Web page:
Ryan Sedgeley didn’t take the traditional path to law school. Instead, the Colorado native studied photojournalism in Denver, worked at a newspaper on the Oregon coast while living as part of an intentional community, and spent most of the last eight years in and around national parks. 

Ryan — the Wyoming Outdoor Council’s 2020 summer legal intern — is now studying law at the University of Wyoming, and working concurrently toward a master’s degree in environment and natural resources through UW’s Haub School. The willingness to forge his own path may come in handy this fall, as he transitions to online and hybrid classes due to COVID-19.

“I’ll be doing it all online, which has the double benefit of me being able to stay here with my wife and not having to be long distance again,” Ryan said. “Though I’m really dreading 17 credit hours over Zoom.”

Ryan’s wife Nicole is a full-time interpretive ranger in Yellowstone National Park, where the couple currently lives at Madison Junction. Ryan worked as a seasonal ranger himself in 2016, and has volunteered for the park service every summer since about 2012. His upcoming master’s thesis will focus on the Yellowstone bison herd’s migration between the park and Paradise Valley, Montana.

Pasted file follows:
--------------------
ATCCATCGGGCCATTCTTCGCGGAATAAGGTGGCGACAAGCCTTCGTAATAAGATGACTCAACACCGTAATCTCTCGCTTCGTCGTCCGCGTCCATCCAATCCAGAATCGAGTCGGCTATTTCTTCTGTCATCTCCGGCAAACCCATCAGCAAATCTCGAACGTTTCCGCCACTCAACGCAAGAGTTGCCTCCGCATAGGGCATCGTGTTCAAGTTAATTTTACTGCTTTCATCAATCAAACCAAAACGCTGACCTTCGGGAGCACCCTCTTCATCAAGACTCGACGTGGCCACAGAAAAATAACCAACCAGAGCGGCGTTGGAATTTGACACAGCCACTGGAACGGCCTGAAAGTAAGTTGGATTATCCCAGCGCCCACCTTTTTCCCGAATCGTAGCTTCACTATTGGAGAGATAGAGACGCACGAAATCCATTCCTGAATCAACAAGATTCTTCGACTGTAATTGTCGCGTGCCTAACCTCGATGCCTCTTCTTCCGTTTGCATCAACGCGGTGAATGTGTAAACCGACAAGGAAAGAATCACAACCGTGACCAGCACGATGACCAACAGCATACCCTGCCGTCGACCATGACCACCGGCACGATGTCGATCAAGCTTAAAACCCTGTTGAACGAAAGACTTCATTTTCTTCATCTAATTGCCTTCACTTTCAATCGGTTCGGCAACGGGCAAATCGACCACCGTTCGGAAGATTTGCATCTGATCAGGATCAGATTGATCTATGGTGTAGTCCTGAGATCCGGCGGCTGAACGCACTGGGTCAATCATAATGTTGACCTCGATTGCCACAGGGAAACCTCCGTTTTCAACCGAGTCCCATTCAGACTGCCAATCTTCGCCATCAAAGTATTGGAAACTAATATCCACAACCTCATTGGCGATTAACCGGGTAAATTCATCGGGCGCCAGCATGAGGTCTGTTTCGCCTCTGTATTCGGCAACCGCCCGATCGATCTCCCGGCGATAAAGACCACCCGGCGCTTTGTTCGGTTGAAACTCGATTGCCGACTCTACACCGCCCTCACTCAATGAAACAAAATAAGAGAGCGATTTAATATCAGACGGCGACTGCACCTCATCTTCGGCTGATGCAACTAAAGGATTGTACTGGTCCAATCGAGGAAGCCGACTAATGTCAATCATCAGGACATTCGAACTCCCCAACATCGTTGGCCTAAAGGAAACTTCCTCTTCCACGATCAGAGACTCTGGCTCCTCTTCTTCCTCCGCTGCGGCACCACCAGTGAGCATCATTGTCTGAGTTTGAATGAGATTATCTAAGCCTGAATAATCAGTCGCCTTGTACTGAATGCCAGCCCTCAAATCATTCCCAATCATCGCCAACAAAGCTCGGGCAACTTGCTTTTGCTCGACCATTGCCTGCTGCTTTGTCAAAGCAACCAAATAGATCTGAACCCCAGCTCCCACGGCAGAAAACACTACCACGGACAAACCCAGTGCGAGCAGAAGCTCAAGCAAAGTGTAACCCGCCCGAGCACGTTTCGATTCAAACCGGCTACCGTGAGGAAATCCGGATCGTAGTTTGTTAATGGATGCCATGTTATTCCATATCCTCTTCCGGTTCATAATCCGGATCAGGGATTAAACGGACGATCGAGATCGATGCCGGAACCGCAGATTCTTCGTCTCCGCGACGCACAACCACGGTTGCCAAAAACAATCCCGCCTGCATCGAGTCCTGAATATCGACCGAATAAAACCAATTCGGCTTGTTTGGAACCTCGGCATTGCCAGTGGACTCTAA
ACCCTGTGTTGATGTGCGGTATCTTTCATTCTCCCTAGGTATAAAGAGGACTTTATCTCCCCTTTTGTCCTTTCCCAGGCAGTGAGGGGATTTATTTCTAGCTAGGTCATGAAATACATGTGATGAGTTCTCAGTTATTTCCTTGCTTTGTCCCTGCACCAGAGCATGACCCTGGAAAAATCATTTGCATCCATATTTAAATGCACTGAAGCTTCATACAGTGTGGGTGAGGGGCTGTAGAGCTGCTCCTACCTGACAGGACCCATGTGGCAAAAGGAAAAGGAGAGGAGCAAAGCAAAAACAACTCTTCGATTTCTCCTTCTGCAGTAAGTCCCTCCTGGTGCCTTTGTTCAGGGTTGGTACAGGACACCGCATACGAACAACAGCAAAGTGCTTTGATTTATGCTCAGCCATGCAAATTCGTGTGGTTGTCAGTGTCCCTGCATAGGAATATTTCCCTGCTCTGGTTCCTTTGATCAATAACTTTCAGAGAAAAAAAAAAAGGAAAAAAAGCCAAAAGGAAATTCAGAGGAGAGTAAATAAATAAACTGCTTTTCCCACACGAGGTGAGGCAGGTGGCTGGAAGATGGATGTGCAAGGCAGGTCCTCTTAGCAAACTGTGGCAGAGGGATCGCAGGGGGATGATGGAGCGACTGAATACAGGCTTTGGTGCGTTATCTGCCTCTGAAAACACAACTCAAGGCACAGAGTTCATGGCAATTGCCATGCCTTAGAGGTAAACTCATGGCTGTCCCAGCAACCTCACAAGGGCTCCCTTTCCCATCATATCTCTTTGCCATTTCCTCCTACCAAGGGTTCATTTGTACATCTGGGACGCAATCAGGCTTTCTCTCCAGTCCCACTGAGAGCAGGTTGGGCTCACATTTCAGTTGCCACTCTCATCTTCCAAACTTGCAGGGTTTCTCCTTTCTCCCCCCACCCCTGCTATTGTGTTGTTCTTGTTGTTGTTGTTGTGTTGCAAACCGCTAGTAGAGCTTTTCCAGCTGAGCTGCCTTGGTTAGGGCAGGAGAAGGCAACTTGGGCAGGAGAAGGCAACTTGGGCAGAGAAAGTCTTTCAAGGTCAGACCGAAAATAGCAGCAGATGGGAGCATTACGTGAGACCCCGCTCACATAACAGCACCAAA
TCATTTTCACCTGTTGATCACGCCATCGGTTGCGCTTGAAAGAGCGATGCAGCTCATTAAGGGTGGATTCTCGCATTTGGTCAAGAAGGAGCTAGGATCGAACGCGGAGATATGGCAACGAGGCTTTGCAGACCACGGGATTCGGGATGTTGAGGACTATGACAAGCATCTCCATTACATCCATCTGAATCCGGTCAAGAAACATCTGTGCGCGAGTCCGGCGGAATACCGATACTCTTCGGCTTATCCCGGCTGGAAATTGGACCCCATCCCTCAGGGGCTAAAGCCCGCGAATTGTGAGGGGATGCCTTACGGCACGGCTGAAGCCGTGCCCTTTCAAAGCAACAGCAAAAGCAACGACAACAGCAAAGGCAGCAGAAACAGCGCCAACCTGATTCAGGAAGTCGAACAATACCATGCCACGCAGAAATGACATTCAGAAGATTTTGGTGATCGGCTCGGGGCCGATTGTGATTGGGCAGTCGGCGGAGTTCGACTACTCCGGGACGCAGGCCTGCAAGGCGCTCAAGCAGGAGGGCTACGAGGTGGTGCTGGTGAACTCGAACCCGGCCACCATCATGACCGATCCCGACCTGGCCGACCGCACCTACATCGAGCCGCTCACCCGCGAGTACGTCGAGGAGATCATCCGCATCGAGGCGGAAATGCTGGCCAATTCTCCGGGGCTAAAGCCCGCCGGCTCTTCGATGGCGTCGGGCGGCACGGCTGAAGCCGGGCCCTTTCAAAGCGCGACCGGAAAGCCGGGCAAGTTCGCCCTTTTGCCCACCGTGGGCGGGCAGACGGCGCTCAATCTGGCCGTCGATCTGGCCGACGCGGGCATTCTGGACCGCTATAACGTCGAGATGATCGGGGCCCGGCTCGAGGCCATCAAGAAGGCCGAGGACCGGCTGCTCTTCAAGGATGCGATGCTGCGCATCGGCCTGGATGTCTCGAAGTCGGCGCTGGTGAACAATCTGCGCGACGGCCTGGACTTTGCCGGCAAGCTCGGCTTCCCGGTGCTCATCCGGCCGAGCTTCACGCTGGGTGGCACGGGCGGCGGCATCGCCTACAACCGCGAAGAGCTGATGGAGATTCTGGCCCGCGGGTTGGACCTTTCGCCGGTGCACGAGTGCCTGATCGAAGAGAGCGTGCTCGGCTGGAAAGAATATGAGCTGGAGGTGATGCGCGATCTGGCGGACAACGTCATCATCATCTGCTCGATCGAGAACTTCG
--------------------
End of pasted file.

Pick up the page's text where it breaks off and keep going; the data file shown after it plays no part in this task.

Over the summer, Ryan has worked hand in hand on public lands issues with Outdoor Council conservation advocate John Rader. His first major contribution was researching tribal consultation related to the draft environmental impact statement for the Wyoming Pipeline Corridor Initiative, which seeks to designate a 2,000-mile pipeline right-of-way across the state. 

“The [Bureau of Land Management] is supposed to consult with different Native American tribes on pretty much everything, and have an ongoing relationship with the tribes … and obviously that’s not the case right now,” Ryan said. “In particular with this project, they seemed to really gloss over any kind of engagement with the tribes. They sent out one letter.”

Once the Outdoor Council submitted public comment on the pipeline project, Ryan shifted gears to research the potential impacts of a federal land use plan in southwest Wyoming. Specifically, he’s looked into areas of critical environmental concern, tribal consultation, and how the plan may align with local and state laws. 

After graduating from UW he hopes to stay involved with issues related to bison, or working toward policies that help atone for America’s history of taking lands from Indigenous people. 

“I really just want to have work that is meaningful and makes the world, ideally, a little better or heals some past harms,” Ryan said. “I love the idea of working with our public lands. I’ve been living in and around them my whole life, especially the last eight years in national parks, so those are near and dear to my heart, as are Indigenous issues.”

He and Nicole hope to settle down in the greater Yellowstone region permanently. 

“It’s the place that feels like home to us,” Ryan said. 

The Outdoor Council currently has three attorneys on staff — executive director Lisa McGee, senior conservation advocate Dan Heilig, and John Rader — and offers a legal internship each summer. Lisa and John both started their Outdoor Council careers as interns.



Communications Director